"If the administration and leadership don't pay attention to this wake-up call, then they'll get what they deserve," Costa warned Wednesday, adding that Congress should adopt "something far more modest" on health care reform.
Cardoza voiced similar sentiments, adding pointedly that "the White House has dropped the ball" on some issues, including tending to the Valley's economic woes.
"They better get the message that came out of Massachusetts last night," Cardoza said Wednesday afternoon.
Without pervasive exit polls, lawmakers are hindered in interpreting Republican Scott Brown's victory. No one can definitively say whether the previously obscure 50-year-old state senator won primarily because of his opponent's shortcomings, voter dissatisfaction with congressional health care reform efforts or some combination of reasons.
But Brown's win, taking a seat held for 46 years by the late Democratic Sen. Edward Kennedy, undeniably complicates life for congressional Democrats. In the Senate, his victory deprives Democrats of the 60-vote margin needed to overcome a GOP filibuster.
In the House, the complications are particularly acute for the so-called Blue Dogs, who represent conservative districts. They accounted for most of the 39 House Democrats who voted against the health care legislation last year.
House Speaker Nancy Pelosi cannot afford many more defections, as the House approved its original bill by a scant 220-215 margin. House Republicans are united against the legislation.
"This proves the health care bill is an albatross," Rep. Devin Nunes, R-Visalia, said of the Massachusetts vote, adding that Costa and Cardoza "have got a hell of a political mess on their hands."
Nunes said recent Valley polls have shown Costa and Cardoza with declining political support, and he said "they should consider switching parties" and "back away from their (previous) vote" for the House health care package.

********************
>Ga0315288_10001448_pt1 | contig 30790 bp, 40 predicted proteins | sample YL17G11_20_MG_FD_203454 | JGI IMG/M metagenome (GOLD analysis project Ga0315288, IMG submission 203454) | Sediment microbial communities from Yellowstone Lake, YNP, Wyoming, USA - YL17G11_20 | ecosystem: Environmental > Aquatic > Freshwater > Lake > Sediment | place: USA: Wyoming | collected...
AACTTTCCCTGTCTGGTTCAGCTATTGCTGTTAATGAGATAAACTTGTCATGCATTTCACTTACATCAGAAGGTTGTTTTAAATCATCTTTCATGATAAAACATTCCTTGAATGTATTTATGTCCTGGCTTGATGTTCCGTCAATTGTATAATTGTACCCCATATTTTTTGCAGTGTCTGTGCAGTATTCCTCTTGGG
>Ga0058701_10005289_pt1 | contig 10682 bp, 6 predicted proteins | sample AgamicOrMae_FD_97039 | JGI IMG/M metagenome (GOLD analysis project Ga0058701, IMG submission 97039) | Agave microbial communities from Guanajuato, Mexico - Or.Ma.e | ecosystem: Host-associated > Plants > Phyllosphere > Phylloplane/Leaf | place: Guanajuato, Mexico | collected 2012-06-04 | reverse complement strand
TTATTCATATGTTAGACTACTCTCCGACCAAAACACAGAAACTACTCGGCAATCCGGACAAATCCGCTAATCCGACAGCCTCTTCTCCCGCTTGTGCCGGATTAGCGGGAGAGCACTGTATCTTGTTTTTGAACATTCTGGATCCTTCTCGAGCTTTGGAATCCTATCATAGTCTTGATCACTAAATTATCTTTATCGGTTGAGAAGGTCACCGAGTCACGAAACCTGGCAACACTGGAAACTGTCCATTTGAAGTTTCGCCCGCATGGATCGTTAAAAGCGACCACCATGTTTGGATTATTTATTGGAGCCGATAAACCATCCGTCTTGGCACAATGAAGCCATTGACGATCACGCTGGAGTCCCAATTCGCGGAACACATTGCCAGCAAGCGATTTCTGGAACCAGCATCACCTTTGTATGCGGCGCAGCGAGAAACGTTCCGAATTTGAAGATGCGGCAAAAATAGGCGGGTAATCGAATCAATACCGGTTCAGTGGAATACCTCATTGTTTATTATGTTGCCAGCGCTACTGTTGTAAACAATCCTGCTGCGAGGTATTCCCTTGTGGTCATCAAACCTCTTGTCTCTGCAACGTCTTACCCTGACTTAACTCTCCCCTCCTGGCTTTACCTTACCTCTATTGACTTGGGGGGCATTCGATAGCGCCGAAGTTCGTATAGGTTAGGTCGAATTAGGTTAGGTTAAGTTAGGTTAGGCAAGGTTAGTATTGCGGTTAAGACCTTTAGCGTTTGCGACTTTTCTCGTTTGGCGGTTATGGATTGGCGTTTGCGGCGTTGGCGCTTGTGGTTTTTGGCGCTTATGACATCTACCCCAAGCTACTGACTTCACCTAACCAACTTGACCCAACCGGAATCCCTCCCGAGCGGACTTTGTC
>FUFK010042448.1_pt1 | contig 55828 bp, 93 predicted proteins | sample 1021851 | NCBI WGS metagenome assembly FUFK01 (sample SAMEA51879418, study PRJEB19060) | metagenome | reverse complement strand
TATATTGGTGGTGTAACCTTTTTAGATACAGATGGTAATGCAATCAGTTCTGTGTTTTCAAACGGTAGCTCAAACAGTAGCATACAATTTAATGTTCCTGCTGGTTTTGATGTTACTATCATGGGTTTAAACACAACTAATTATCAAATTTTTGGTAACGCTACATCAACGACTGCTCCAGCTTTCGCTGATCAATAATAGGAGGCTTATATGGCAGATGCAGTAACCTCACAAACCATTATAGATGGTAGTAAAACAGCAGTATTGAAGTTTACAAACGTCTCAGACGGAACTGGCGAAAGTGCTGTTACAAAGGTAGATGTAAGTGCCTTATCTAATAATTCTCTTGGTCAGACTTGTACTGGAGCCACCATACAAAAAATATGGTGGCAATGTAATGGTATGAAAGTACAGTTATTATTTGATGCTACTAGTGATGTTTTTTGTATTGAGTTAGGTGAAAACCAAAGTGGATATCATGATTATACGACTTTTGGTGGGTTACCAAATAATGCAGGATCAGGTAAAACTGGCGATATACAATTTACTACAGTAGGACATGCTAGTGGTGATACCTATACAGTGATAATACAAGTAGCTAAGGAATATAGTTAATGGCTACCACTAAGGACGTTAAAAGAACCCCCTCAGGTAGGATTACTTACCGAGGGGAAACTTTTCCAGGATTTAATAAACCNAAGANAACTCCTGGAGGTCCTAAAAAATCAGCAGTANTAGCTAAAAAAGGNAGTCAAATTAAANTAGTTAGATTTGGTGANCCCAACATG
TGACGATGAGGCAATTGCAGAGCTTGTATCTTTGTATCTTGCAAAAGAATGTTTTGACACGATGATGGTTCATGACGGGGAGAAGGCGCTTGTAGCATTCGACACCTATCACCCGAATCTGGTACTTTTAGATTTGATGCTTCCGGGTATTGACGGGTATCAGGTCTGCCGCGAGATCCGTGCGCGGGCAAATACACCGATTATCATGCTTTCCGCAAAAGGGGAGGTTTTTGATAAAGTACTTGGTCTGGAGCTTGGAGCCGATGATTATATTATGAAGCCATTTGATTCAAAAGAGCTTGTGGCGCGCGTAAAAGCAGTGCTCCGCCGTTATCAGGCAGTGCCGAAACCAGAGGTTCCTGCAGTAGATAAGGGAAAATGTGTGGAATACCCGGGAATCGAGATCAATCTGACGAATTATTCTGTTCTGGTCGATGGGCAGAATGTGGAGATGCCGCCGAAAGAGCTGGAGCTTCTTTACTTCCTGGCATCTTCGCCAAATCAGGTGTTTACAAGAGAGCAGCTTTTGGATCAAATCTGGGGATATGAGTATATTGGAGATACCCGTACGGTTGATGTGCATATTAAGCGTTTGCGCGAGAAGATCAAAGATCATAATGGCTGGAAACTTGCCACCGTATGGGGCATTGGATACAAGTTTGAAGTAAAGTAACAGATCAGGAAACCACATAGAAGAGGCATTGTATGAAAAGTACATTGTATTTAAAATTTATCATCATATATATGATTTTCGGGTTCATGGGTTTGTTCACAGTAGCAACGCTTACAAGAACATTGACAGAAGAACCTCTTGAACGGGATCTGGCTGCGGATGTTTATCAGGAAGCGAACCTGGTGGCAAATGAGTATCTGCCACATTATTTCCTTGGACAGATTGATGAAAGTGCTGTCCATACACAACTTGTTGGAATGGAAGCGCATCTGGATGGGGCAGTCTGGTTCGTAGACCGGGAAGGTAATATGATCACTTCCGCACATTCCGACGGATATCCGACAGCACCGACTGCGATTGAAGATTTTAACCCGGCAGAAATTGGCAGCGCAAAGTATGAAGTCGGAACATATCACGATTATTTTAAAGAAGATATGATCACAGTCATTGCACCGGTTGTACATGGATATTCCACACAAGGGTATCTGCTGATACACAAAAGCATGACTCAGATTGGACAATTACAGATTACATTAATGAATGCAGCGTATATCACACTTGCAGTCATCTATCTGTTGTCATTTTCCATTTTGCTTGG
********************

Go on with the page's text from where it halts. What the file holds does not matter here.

In recent weeks, senior Democrats have been hammering out a final bill whose 10-year price tag could hover around $900 billion.
Some health care reform advocates initially suggested rushing the bill through before Brown is sworn in. Skeptics consider that a mistake.
"If we continue down the path we're on, we are showing the height of arrogance, and a tin ear," Costa said. "If we don't listen to what the American people are saying, we could well lose our majority in the fall."
Cardoza added that the defeat of Democrat Martha Coakley in Massachusetts "confirms what I've been saying privately in leadership meetings, that we need to focus on first things first."
He suggested this could include "as much as we can do" on health care, but without overreaching and with quick attention to economic recovery plans.
Costa and Cardoza agreed that lawmakers should cut through the 1,990-page House bill to find common ground. This could include the "portability" of insurance coverage for workers who change jobs, as well as ensuring coverage for those with pre-existing medical conditions.
Costa and Cardoza also want the health care bill to include funding for a new medical school at UC Merced. The House bill authorizes funding for new schools, like the one proposed in Merced, but the Senate bill does not.